The peaceable Pueblo way of life; The Pueblo Children of the Earth Mother, Vols. I and II, by Thomas E. Mails. Garden City, N.Y.: Doubleday & Co. Vol. I, 522 pp.; Vol. II, 534 pp. $65 each.
Chalk up one for Thomas Mails. In the introduction to the first of his two volumes in the boxed set about ''the children of the earth mother,'' he comments , ''. . . the Pueblos can rest easy in the knowledge that only they possess the full truth (about their religious beliefs) and can make it effective when ceremonies are performed. The rest of us 'see in a mirror dimly,' never face to face. At most we know only in part. And that is quite enough.''
Few investigators of native American life have been content to leave it at that. Maybe it takes an artist to record the Pueblo Way appreciatively, without interfering, but even Mr. Mails admits to great curiosity.
No wonder. Only the several Indian tribes dwelling in the pueblos of America's Southwest have been able to continue their peaceful way of life almost unaltered in its essence from ancient times till now. How did they manage to do it?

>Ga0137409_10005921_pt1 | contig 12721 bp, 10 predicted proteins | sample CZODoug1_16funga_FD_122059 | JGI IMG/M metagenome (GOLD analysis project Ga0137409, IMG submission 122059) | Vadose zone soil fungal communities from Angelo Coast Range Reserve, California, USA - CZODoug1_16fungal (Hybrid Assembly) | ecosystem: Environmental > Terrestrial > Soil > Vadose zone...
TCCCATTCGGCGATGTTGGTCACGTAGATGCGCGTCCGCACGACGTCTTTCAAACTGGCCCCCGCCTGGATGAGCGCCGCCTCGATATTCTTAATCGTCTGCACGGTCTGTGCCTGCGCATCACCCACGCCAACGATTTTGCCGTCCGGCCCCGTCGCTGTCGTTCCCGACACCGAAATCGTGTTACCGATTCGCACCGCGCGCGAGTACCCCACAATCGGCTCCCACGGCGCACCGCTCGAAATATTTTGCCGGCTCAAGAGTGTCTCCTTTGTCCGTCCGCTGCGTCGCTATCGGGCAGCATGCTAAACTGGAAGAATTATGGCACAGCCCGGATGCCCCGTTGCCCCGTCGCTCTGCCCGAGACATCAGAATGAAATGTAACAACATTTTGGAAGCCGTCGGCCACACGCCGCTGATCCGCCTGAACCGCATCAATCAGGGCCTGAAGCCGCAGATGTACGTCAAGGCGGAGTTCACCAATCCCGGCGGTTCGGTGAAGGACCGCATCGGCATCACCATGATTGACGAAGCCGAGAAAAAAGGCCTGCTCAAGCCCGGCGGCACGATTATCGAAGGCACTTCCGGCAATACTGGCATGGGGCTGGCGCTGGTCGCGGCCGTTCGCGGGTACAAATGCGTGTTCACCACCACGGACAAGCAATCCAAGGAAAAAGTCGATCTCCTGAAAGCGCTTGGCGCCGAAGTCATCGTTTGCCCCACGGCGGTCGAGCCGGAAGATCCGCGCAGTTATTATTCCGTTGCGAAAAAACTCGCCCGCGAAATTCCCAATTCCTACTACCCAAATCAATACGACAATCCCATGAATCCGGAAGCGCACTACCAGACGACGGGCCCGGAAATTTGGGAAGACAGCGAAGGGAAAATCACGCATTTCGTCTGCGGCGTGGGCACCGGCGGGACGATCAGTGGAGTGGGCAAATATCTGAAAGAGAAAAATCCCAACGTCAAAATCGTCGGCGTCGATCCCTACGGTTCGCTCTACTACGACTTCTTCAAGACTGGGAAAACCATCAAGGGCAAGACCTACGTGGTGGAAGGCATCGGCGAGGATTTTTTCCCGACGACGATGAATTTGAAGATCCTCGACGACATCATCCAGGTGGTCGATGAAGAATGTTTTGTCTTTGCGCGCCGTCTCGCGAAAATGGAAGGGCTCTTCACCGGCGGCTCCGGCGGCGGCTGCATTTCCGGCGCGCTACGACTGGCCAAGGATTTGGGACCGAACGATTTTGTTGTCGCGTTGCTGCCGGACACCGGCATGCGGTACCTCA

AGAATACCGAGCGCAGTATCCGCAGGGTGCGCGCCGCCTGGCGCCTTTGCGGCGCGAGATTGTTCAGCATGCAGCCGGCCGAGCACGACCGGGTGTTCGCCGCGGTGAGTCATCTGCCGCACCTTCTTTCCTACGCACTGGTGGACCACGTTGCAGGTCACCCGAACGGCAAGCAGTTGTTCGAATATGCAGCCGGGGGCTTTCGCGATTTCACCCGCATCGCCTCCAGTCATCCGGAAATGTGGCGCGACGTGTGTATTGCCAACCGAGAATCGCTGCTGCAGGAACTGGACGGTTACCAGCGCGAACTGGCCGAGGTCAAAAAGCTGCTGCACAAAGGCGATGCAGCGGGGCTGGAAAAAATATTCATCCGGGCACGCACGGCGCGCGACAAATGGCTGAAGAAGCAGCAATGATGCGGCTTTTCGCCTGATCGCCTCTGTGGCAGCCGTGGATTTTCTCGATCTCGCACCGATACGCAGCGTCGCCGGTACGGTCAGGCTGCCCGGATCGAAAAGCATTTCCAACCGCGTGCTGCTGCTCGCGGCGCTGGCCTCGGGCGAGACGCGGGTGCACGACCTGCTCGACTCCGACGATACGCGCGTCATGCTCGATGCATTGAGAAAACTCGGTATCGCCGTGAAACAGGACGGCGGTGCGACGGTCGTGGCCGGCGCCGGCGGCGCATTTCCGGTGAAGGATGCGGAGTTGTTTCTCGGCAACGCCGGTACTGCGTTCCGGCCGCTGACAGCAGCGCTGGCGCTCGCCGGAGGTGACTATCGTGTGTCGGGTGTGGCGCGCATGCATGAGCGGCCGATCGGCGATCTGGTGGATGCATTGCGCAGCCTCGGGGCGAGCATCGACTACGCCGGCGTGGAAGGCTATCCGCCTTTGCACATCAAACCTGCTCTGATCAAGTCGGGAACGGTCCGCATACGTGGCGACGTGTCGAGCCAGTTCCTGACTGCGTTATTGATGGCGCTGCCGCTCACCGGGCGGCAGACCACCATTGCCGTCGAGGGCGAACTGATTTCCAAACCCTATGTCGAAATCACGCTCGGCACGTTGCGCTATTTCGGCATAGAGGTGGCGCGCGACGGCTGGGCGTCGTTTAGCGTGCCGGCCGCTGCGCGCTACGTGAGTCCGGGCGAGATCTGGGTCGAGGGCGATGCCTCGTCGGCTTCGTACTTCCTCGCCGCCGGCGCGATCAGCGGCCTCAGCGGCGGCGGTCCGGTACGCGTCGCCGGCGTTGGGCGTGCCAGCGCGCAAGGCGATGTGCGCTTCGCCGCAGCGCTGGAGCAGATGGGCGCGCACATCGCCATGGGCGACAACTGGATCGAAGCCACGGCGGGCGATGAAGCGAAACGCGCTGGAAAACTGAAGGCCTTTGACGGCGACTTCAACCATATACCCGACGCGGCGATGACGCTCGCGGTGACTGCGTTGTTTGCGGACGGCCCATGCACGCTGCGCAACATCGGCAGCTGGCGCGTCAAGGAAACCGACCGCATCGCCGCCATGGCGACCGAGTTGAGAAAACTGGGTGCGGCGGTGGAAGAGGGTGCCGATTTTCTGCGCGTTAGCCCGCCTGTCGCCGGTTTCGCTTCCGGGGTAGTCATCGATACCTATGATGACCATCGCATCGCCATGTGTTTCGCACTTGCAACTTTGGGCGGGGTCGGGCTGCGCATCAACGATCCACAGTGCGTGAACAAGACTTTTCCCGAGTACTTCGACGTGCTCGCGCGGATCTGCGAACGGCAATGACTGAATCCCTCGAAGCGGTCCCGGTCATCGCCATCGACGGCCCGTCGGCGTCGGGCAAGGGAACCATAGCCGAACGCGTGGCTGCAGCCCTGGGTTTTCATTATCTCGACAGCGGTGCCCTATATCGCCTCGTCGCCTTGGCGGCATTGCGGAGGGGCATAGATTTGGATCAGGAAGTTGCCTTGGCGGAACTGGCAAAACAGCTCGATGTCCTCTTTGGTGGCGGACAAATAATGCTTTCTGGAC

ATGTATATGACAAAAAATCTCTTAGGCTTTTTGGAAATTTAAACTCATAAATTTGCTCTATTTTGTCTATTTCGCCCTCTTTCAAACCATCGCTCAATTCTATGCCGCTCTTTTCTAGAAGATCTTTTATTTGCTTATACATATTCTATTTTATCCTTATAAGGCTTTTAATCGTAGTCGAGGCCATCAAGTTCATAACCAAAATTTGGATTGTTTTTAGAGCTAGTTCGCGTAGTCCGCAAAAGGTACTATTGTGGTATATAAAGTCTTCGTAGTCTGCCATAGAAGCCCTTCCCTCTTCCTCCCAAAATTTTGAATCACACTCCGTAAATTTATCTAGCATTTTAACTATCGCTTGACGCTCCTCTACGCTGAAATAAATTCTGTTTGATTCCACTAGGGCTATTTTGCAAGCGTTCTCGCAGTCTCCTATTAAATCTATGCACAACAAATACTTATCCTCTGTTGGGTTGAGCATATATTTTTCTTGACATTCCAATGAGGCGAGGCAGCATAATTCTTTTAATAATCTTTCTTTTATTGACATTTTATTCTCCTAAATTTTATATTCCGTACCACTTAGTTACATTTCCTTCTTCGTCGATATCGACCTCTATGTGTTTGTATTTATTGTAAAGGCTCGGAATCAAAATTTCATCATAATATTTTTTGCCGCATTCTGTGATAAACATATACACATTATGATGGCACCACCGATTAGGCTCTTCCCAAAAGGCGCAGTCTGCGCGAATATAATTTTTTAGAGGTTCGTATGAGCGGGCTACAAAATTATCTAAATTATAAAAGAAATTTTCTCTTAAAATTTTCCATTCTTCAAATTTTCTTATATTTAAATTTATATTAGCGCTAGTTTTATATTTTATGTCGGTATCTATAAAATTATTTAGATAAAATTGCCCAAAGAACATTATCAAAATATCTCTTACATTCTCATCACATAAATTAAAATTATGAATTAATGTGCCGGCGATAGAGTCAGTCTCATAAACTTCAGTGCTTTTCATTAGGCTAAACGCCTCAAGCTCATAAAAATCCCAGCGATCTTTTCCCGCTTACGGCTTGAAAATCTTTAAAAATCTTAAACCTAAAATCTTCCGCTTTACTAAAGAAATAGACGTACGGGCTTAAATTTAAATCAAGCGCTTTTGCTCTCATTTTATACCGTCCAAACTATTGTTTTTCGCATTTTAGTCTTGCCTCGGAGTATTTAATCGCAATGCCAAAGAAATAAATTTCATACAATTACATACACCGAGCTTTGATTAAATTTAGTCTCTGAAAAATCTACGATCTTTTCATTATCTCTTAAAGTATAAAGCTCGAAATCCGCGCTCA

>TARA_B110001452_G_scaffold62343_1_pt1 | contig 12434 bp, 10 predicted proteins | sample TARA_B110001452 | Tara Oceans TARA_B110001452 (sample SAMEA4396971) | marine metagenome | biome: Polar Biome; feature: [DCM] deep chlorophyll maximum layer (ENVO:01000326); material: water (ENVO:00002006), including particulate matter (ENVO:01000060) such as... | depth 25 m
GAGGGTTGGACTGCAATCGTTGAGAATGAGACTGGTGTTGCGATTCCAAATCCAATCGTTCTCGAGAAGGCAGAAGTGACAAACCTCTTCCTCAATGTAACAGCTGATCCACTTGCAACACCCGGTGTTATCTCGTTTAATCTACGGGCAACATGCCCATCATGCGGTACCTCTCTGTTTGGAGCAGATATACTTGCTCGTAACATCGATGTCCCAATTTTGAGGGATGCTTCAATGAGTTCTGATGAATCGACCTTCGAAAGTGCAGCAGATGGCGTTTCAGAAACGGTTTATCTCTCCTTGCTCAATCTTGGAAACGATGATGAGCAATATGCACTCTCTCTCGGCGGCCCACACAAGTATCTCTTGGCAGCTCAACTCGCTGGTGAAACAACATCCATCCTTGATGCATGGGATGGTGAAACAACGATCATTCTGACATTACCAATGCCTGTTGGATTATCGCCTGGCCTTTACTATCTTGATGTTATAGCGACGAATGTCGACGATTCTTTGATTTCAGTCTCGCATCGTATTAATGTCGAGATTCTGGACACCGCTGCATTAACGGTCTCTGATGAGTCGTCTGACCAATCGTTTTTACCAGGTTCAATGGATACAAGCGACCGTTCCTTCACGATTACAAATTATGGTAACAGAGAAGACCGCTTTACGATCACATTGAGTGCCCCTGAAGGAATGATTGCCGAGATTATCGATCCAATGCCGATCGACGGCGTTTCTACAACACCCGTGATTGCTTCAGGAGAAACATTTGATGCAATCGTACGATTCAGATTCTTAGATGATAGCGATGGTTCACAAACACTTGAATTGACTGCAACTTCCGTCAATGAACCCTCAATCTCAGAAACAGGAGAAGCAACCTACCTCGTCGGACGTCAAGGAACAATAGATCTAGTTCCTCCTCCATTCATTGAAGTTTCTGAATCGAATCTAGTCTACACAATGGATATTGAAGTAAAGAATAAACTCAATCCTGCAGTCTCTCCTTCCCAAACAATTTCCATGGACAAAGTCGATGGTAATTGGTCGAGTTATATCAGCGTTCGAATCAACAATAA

Vol. I discusses what is known about the Anasazi ancestors from anthropological and archaeological investigation, and Vol. II continues the story into the present day. In both, the author notes the inner strength that came from a tried-and-true method of living harmoniously with this evolving world, according to instructions by ''higher powers.'' Every aspect of daily life is included. They are recorded here as well as possible, given Pueblo restrictions against informing outsiders.
The many illustrations contribute to the general tone of sympathetic respect. The drawings are clear and simple, and the color plates of Mr. Mails's paintings add even more vivid information.
These are books one can pick up at any time and find something interesting, wherever they happen to fall open. For the steady reader, there is a logical development throughout that will sustain his interest. Both volumes contain a glossary, bibliography, and index.